Everyone knows that after another New York Yankees’ failed season, they need pitching help. They have lost three pitchers to free agency, Masahiro Tanaka, James Paxton, and J.A. Happ. With that pitching need, the hot stove has been filled with talk of the Yankees acquiring free agent Trevor Bauer. Last night Bauer received one of the most prized baseball awards, the Cy Young Award for the National League’s best pitcher.Â That award is likely to set the hot stove ablaze.
It has been long known that the Yankees Gerrit Cole and the Reds Trevor Bauer have had a feud that dates back to their college days. In an after award news conference Bauer again brought up the feud. In recent months Bauer has made light of the feud and did again last night, saying he would have no problem pitching alongside Cole at Yankee Stadium.
“I have nothing wrong with Gerrit,” Bauer said. “We had our differences in college and that was nine or 10 years ago at this point. I’m a different person now than I was then. I’m sure the same is true for him.”
For the most part, the feud is a feud on Trevor Bauerâ€™s part, not the other way around. Cole went to high school at Orange Lutheran. After his senior year, the New York Yankees selected Cole in the first round, with the 28th overall selection of the 2008 Major League Baseball draft. Bauer attended Hart in Santa Clarita, California. Bauer was smart and graduated early, then attended UCLA. Cole refused the Yankee offer, instead attended UCLA. This is where the two high school baseball stars first met.
The first thing to understand is that both of these young men werenâ€™t typical college jocks, they were both brilliant and very academic, and both studied their pitching crafts to levels seldom seen. That is where the similarities ended. The two personalities are polar opposites. Cole is quiet and all business with an extreme work ethic. Bauerâ€™s mouth sometimes flapped when it shouldnâ€™t, and his work ethic early on was questionable, noted by his coaches. Cole also noted it called out Bauer for it. This is when the bad feelings between the two first came about.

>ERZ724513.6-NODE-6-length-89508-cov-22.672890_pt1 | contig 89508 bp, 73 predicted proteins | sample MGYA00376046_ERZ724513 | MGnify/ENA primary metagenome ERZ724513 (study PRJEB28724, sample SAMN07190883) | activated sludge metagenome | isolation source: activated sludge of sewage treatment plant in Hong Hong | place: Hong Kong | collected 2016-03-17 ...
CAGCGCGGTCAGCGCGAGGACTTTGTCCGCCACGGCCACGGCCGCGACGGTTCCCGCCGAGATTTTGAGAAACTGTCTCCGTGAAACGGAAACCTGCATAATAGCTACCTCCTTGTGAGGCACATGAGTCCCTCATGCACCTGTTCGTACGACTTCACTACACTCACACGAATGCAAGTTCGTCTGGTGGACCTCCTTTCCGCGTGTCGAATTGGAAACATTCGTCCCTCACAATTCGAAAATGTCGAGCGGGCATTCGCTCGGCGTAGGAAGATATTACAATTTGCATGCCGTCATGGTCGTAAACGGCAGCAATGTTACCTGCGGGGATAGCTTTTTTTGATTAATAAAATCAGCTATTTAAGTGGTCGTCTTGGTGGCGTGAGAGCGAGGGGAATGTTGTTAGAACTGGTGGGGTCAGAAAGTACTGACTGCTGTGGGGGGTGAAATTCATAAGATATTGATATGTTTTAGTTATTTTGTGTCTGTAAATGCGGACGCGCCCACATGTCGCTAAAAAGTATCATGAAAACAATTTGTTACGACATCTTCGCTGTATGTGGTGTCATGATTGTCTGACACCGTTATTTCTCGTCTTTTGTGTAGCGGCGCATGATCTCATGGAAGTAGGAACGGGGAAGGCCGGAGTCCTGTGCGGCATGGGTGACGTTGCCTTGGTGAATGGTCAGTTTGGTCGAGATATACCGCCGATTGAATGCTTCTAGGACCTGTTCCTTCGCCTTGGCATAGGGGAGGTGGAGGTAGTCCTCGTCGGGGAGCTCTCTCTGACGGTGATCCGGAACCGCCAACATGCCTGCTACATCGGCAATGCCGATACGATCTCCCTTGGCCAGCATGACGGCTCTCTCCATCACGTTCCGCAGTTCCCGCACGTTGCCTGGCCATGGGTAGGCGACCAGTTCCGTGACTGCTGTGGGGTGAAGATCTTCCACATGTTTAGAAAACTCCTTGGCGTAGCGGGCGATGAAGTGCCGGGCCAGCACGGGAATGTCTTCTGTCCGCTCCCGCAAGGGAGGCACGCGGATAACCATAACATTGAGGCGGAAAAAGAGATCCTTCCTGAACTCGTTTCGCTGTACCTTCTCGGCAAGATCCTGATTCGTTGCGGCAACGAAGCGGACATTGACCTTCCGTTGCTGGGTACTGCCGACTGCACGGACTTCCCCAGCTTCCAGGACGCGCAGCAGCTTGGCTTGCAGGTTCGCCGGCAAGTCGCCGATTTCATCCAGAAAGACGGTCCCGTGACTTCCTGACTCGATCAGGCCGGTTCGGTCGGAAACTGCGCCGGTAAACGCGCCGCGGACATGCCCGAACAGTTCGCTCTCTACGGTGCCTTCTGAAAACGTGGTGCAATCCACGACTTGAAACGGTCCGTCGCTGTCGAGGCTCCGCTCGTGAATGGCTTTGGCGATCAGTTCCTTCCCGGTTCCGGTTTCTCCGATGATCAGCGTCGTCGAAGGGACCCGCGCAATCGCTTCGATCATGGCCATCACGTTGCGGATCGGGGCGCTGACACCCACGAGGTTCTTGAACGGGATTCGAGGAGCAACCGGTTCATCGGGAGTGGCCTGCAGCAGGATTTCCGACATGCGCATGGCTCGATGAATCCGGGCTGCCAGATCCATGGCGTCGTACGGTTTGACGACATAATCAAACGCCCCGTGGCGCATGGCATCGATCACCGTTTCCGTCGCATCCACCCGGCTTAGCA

Later Cole indicated that he felt that Bauer didnâ€™t have a future in baseball. What caused him to say that is anyoneâ€™s guess. But Bauer admits many said the same thing, but it intensified the hurt feelings when his competition, Cole, said it. At the end of their college careers, they both were at the top of their game and the most wanted in the 2008 draft. Cole was selected number one and Bauer number three, but the supposed feud went on for years. It should be noted that Cole has never spoken of the feud, and avoids talking about it, and to this day, doesnâ€™t talk to or look at Bauer.
Whether the feud is over or not is anyone’s guess. The one thing for sure is that Bauer will not add any fuel to the fire, preventing him from becoming a New York Yankee, should the Yankees go after him.
“At the end of the day, I want to win,” Bauer said. “I hate losing. It drives me nuts. And it’s pretty evident from watching him pitch and seeing his performances in the postseason and how into it he is, that he feels the same way. And I think if you look at trying to win a World Series, which is one of my goals every single year, you want to put the most intense competitors together, you want to put the best talent together, and go and see what you can do. Certainly, if I was given the opportunity to do that and play alongside him again, I’d be more than open to it.”
Until Bauer is signed with a new club, the Yankees’ talk having both Cole and Bauer will not go away. After all, a one-two pinch of Gerrit Cole and Trevor Bauer would be devastating to any opponent facing the Yankees. For the most part, it would completely solve their pitching problems and more, but will the Yankees be willing to spend for Bauer, who is sure to command big dollars? Probably not, having just spent $324 million for Cole, having to resign DJ LeMahieu and the arbitration raises they will have to give out this offseason. The top brass has also said that the Yankees want to stay below the $210 million luxury tax threshold.
It would seem that a pitching rotation of Cole, Bauer, Severino, German, and Tanaka would almost assure the New York Yankees and another trip to the World Series and a 28th World Championship they have been waiting for since 2009. One intriging question, based on him stating that his ultimate goal is winning a World Series, would he take a little less money to pitch alongside Cole to obtain that World Series ring he wants?